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Monday, February 15, 2021

October to December 2020

As the corona pandemic waned, the patients started coming back to the RHC. There was still no public transport. Hitching a ride on motorcycles, hiring an auto who brought them through the check posts, the patients cam back for testing, medicines and most importantly meeting the doctors.

3587 patients accessed the RHC - about 50% of our earlier workload.
Majority of them had income levels less than 48000 pa


A simple meal for a villager. Plastic serves myriad functions. It is easy to use, cheap and TOXIC. However, the alternative is carrying steel vessels, which adds to the weight of water.

WOUND DEBRIDEMENT

 at the Outpatient. Because of the Corona, most of these are being done in open air - 
true FIELD CONDITIONS

       

WOUND DEBRIDEMENT
Wound Debridement in the Open air



 

An old man with a Diabetic Foot Ulcer getting a new pair of orthotic footwear. This service has helped our patients to no end.


HELPING HAND
A little girl, helping out her grand father. The elderly person has Parkinson's Disease making it difficult for him to do his day to day tasks. 
His grand daughter was the epitome of patience and empathy as she helped him navigate the crowds, roll up his  sleeves and wait for the medicines

          

        







The proud mother is a Type I Diabetic. We have seen her through at the RHC from age 12, i.e 10 years. She graduated and works as a teacher.
HATS OFF to the young man for marrying her knowing full well that she is a Diabetic and will be on Insulin lifelong.
We had a long chat with the groom, his parents and the girl's parents prior to finalizing their marriage



  

CORONA MASS TESTING AT THE RHC



AT REST

 

Thursday, November 05, 2020

July to September 2020

 As the COVID scythes its way across the world, our little valley was not spared too. A smattering of positives in the surrounding villages. Most had mild symptoms. The PHC staff, ANMs and ASHA workers took good care, ensuring quarantine of the affected persons. So also the Village Volunteers who contributed their mite to ensuring the safety and welfare of their villages. All have recovered and are back to their normal lives.

Our patient load has been a steady 40 - 50 patients daily. This is a far cry from our normal daily load of 120 - 130. Lack of transport and fear of COVID are the 2 prime factors. Our numbers tell the story. This has affected our finances. Income has dropped quite a bit.

TOTAL PATIENTS: 2960

Under 15s: 45 - 29,  Over 65s: 531: 449, Adults: 936:970


Friday, July 03, 2020

Through the lockdown - April to June 2020

The experiences and learnings of the last three months need to be documented for successive generations of health care professionals.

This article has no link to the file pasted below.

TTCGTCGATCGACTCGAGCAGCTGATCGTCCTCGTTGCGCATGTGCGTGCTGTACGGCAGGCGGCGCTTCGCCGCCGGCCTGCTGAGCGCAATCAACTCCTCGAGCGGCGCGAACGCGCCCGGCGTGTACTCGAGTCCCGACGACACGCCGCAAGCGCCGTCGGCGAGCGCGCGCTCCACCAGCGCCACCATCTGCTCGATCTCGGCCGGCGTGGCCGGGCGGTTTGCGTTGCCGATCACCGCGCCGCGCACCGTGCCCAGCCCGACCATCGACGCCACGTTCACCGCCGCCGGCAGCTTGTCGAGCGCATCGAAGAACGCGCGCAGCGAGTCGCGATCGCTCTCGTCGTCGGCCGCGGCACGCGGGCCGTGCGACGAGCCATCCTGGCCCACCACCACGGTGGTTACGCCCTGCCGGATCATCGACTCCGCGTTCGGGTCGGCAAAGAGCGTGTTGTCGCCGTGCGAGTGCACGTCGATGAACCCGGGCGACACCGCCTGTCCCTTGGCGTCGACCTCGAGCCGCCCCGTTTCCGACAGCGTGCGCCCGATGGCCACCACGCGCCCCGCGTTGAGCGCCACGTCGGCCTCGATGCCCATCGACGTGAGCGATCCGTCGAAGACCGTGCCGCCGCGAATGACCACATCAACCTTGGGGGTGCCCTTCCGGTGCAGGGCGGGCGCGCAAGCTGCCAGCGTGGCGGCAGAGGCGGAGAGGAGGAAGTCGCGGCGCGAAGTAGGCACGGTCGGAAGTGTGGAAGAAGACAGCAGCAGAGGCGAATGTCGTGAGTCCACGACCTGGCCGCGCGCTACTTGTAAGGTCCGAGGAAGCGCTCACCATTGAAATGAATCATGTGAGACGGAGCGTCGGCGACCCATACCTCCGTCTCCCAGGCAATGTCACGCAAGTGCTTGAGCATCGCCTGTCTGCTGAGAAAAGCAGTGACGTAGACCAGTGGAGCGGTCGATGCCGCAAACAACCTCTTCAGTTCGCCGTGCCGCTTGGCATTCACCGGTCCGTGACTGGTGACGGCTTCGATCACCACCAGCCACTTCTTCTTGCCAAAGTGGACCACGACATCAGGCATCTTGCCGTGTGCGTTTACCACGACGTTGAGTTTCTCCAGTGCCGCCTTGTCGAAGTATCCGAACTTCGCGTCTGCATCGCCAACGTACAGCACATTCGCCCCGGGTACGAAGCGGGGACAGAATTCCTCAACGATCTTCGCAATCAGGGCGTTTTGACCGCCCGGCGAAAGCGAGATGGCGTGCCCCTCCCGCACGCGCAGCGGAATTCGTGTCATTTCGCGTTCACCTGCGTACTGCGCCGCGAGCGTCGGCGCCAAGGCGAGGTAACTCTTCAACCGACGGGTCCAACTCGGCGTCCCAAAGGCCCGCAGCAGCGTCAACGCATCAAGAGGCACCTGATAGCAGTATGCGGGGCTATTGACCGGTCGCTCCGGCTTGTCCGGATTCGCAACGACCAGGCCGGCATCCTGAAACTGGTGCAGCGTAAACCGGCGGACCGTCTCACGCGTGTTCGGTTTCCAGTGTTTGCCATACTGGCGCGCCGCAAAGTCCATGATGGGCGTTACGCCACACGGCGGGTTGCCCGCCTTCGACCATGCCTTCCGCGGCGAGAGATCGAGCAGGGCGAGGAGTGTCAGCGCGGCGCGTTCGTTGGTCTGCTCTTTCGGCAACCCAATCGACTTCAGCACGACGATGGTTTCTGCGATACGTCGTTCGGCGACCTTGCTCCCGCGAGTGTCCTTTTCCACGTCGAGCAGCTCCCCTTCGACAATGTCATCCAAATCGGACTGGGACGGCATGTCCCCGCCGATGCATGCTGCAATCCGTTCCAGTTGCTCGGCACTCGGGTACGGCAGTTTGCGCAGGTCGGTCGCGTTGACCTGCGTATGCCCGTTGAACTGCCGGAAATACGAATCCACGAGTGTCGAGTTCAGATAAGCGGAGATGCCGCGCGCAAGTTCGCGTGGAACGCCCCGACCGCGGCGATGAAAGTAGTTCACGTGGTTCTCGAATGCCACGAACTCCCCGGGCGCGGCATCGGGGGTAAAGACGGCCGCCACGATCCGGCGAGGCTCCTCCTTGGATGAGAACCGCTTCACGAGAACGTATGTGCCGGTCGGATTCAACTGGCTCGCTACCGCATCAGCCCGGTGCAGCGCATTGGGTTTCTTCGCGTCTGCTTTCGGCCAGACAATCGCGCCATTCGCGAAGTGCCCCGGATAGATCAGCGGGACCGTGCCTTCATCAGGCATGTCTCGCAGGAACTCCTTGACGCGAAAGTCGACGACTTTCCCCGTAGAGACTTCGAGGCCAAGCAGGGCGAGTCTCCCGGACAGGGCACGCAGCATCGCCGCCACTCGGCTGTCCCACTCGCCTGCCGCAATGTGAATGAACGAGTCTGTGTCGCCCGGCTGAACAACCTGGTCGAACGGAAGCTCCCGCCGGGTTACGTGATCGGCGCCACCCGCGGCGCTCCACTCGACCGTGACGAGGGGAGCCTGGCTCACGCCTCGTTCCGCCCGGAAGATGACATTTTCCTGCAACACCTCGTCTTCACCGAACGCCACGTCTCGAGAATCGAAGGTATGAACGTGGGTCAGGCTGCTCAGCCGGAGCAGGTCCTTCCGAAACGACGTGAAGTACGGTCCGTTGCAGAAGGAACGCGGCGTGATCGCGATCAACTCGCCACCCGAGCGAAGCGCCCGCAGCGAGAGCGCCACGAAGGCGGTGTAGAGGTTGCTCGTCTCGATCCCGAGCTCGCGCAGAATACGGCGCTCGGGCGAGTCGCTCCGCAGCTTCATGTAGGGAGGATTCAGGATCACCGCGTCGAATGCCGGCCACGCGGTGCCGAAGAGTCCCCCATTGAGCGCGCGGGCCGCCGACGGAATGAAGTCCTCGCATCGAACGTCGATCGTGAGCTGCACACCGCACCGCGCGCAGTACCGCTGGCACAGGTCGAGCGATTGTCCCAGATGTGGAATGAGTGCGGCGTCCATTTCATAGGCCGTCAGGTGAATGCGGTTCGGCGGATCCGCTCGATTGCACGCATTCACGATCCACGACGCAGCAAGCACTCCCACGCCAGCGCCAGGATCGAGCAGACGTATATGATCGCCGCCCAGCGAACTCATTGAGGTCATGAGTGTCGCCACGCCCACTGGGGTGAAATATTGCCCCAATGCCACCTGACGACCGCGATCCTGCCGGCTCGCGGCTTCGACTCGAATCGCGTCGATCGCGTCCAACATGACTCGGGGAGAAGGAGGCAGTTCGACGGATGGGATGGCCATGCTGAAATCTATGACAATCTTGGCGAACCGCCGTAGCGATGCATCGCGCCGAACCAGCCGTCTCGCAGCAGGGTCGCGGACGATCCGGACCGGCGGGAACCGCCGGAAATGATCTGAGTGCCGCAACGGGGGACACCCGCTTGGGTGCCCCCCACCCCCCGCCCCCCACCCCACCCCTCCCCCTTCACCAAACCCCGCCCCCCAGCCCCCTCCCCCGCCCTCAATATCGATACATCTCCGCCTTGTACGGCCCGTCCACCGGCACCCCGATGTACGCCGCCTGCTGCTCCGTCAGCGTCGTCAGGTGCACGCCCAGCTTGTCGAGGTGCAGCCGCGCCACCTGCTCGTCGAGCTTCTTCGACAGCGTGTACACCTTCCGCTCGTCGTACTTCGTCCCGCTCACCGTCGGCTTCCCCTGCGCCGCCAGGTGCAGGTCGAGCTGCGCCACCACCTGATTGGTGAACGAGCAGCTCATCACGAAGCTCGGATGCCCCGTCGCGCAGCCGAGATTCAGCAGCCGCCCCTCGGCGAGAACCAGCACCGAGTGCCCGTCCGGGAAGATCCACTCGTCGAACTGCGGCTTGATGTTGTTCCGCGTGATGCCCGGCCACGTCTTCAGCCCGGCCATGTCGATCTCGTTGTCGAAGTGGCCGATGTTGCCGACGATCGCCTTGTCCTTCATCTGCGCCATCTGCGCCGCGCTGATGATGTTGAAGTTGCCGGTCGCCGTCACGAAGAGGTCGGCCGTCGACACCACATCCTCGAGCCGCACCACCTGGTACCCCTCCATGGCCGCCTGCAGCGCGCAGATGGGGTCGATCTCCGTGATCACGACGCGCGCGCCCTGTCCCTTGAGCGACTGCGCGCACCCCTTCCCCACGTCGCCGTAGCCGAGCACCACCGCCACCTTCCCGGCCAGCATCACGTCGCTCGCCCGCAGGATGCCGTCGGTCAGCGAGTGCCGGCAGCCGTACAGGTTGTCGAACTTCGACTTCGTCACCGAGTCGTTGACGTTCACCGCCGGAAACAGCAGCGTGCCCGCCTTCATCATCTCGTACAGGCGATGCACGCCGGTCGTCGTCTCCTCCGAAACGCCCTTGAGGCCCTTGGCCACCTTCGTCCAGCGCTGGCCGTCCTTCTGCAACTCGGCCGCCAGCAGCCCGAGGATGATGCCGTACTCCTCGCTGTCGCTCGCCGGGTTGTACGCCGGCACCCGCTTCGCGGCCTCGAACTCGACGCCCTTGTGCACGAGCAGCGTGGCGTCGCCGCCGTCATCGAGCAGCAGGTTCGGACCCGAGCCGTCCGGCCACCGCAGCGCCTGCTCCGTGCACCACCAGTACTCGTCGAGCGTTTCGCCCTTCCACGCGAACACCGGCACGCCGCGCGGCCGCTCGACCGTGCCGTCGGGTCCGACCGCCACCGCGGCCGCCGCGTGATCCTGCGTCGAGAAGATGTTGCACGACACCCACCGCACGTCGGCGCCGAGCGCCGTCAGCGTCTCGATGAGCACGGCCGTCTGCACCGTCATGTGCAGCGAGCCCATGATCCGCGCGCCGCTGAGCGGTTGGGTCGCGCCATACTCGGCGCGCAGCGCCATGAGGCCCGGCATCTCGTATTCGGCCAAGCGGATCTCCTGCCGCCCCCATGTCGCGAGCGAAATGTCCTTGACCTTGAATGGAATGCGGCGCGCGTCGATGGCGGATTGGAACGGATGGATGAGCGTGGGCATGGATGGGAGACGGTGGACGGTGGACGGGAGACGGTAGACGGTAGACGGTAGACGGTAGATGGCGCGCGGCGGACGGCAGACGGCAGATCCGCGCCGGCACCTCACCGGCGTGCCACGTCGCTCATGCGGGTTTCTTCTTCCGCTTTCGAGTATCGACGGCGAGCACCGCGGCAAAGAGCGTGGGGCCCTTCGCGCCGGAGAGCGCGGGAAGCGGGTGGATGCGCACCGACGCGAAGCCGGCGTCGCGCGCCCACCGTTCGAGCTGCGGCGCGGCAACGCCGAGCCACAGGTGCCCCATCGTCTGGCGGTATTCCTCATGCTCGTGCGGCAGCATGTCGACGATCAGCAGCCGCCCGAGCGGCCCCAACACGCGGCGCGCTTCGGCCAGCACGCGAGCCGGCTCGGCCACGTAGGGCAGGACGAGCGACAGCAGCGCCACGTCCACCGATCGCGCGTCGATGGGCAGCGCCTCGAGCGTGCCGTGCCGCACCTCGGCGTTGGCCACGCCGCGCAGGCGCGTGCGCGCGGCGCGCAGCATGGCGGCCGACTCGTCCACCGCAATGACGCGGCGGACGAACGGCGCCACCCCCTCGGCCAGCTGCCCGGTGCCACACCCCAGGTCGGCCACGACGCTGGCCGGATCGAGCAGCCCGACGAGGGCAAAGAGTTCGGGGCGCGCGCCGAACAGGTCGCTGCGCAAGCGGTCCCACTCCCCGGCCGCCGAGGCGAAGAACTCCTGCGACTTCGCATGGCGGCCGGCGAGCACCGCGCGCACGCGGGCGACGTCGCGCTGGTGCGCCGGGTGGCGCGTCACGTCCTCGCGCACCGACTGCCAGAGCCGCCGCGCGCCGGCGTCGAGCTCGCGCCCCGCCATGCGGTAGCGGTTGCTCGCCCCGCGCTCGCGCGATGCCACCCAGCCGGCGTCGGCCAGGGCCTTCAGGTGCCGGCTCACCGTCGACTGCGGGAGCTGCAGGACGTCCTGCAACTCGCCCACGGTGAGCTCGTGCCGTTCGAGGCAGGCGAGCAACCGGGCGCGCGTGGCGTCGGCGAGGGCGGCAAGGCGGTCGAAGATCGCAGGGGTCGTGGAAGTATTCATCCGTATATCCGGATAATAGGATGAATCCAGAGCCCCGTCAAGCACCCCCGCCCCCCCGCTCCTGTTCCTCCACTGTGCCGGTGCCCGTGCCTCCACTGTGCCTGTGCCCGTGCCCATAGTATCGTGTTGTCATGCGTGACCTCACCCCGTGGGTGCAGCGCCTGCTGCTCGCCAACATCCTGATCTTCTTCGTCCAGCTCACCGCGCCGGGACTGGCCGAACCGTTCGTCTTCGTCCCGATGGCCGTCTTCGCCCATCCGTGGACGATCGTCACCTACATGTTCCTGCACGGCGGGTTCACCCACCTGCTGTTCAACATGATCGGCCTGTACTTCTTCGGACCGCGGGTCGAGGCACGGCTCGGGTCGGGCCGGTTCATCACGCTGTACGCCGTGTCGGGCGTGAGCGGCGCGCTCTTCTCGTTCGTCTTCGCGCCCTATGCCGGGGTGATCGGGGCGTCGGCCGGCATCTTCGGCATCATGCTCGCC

COVID 19 has made us look anew at  disease epidemiology, progression, pathogenesis and management protocols. All of us, HCPs, have been involved in trying to understand, contain and control this pandemic. To a large extent we have been groping in the dark trying to understand this virus. Theories propounded only to be debunked in a few short weeks. 
To me it is reminiscent of the way humanity grappled with Cholera, Typhoid, Small Pox and Plague in the late 19th and early 20th century. It is only from the mid 1950s were we able to get a handle on infectious diseases. When I read accounts of past epidemics, I sometimes wonder how people could have been so stupid and not followed what we, today consider as basic tenets of hygiene, wound care etc!
I am sure that 30/40/50 years down the line, Health Care Professionals will laugh at the way we handled the COVID pandemic and feel the same way.
What has definitely improved is possibly personal hygiene - washing hands, feet before entering home, not shaking hands, maintaining a distance etc. 
However as time goes on, there has been an acceptance that this disease is not going away in a hurry. We have to learn to live with this and protect ourselves to the extent possible.

Patients have been trickling in through the lockdown, finding someway of accessing the RHC. There is a sense of trust and faith in the RHC. Many youngsters just come to collect medications for their grandparents or elders in their village. A coming together of the community, helping each other; something which has not been prevalent last many years.

Total Patients: 1383 (Our normal monthly attendance is about 1500 patients)
The majority of them (1355 patients) earned less than 48000 pa.
Children accounted for 26 and elders 385.

SOME PHOTOGRAPHS

Patient Screening at RHC, the masked staff of the RHC

Getting Ready

Screening
Staff waiting for the patients





PATIENTS - Patience is the name of the Game


 





Orderly queues outside the RHC. Distancing maintained

  

Waiting for her turn

An elderly couple with their daughter in law
 

Relaxing on his tricycle!



A shoulder to lean on - much needed



Medicine distribution





   







Waiting for Medicines
 

Food for the Soul

 
The open air eatery run by this couple



A tree falls

An old Peepul tree more than 70 years old, died. Successive droughts had battered it and then possibly a fungal attack on its roots, withered the tree from inside. The tree had to be brought down before strong winds uprooted it.




Thats for Now Folks